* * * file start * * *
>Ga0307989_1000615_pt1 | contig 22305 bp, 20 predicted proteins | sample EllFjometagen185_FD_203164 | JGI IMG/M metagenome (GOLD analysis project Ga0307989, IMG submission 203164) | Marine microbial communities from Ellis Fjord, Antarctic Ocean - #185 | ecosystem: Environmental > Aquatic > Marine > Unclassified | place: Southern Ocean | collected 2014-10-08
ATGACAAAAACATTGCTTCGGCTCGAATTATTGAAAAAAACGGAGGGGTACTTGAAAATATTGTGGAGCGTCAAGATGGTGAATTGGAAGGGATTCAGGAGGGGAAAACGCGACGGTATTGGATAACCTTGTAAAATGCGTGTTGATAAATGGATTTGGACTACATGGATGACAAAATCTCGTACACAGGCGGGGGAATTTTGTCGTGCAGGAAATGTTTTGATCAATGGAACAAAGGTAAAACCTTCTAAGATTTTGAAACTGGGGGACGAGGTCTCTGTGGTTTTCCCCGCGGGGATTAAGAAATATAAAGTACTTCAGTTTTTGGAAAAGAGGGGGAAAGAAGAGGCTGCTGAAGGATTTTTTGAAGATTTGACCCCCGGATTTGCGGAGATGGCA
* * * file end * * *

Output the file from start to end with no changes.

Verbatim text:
>Ga0307989_1000615_pt1 | contig 22305 bp, 20 predicted proteins | sample EllFjometagen185_FD_203164 | JGI IMG/M metagenome (GOLD analysis project Ga0307989, IMG submission 203164) | Marine microbial communities from Ellis Fjord, Antarctic Ocean - #185 | ecosystem: Environmental > Aquatic > Marine > Unclassified | place: Southern Ocean | collected 2014-10-08
ATGACAAAAACATTGCTTCGGCTCGAATTATTGAAAAAAACGGAGGGGTACTTGAAAATATTGTGGAGCGTCAAGATGGTGAATTGGAAGGGATTCAGGAGGGGAAAACGCGACGGTATTGGATAACCTTGTAAAATGCGTGTTGATAAATGGATTTGGACTACATGGATGACAAAATCTCGTACACAGGCGGGGGAATTTTGTCGTGCAGGAAATGTTTTGATCAATGGAACAAAGGTAAAACCTTCTAAGATTTTGAAACTGGGGGACGAGGTCTCTGTGGTTTTCCCCGCGGGGATTAAGAAATATAAAGTACTTCAGTTTTTGGAAAAGAGGGGGAAAGAAGAGGCTGCTGAAGGATTTTTTGAAGATTTGACCCCCGGATTTGCGGAGATGGCA